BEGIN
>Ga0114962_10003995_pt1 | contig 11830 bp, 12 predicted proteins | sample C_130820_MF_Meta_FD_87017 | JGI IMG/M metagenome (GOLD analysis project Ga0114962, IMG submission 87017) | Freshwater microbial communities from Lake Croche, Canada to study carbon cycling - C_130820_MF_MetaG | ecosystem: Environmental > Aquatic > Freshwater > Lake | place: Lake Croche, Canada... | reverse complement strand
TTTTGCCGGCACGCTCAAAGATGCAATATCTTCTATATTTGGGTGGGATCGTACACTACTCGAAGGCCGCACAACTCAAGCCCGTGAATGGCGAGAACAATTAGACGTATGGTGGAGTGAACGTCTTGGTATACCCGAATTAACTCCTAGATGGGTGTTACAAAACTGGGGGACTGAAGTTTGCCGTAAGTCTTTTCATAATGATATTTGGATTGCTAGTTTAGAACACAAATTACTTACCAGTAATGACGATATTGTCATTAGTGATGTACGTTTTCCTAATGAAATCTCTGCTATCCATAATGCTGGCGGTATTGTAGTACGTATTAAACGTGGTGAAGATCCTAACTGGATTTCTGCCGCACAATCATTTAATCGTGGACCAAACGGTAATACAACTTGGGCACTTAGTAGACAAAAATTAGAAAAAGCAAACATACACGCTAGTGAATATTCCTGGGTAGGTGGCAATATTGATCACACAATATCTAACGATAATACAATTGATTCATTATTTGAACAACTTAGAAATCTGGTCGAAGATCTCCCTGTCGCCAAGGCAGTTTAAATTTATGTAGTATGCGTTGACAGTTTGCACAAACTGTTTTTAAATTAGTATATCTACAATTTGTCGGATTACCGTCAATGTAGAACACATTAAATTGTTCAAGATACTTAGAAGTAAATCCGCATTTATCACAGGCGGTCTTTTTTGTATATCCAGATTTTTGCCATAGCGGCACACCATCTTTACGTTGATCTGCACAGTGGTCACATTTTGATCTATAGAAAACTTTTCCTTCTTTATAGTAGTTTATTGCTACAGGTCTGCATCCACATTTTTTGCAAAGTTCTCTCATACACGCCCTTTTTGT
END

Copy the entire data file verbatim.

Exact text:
>Ga0114962_10003995_pt1 | contig 11830 bp, 12 predicted proteins | sample C_130820_MF_Meta_FD_87017 | JGI IMG/M metagenome (GOLD analysis project Ga0114962, IMG submission 87017) | Freshwater microbial communities from Lake Croche, Canada to study carbon cycling - C_130820_MF_MetaG | ecosystem: Environmental > Aquatic > Freshwater > Lake | place: Lake Croche, Canada... | reverse complement strand
TTTTGCCGGCACGCTCAAAGATGCAATATCTTCTATATTTGGGTGGGATCGTACACTACTCGAAGGCCGCACAACTCAAGCCCGTGAATGGCGAGAACAATTAGACGTATGGTGGAGTGAACGTCTTGGTATACCCGAATTAACTCCTAGATGGGTGTTACAAAACTGGGGGACTGAAGTTTGCCGTAAGTCTTTTCATAATGATATTTGGATTGCTAGTTTAGAACACAAATTACTTACCAGTAATGACGATATTGTCATTAGTGATGTACGTTTTCCTAATGAAATCTCTGCTATCCATAATGCTGGCGGTATTGTAGTACGTATTAAACGTGGTGAAGATCCTAACTGGATTTCTGCCGCACAATCATTTAATCGTGGACCAAACGGTAATACAACTTGGGCACTTAGTAGACAAAAATTAGAAAAAGCAAACATACACGCTAGTGAATATTCCTGGGTAGGTGGCAATATTGATCACACAATATCTAACGATAATACAATTGATTCATTATTTGAACAACTTAGAAATCTGGTCGAAGATCTCCCTGTCGCCAAGGCAGTTTAAATTTATGTAGTATGCGTTGACAGTTTGCACAAACTGTTTTTAAATTAGTATATCTACAATTTGTCGGATTACCGTCAATGTAGAACACATTAAATTGTTCAAGATACTTAGAAGTAAATCCGCATTTATCACAGGCGGTCTTTTTTGTATATCCAGATTTTTGCCATAGCGGCACACCATCTTTACGTTGATCTGCACAGTGGTCACATTTTGATCTATAGAAAACTTTTCCTTCTTTATAGTAGTTTATTGCTACAGGTCTGCATCCACATTTTTTGCAAAGTTCTCTCATACACGCCCTTTTTGT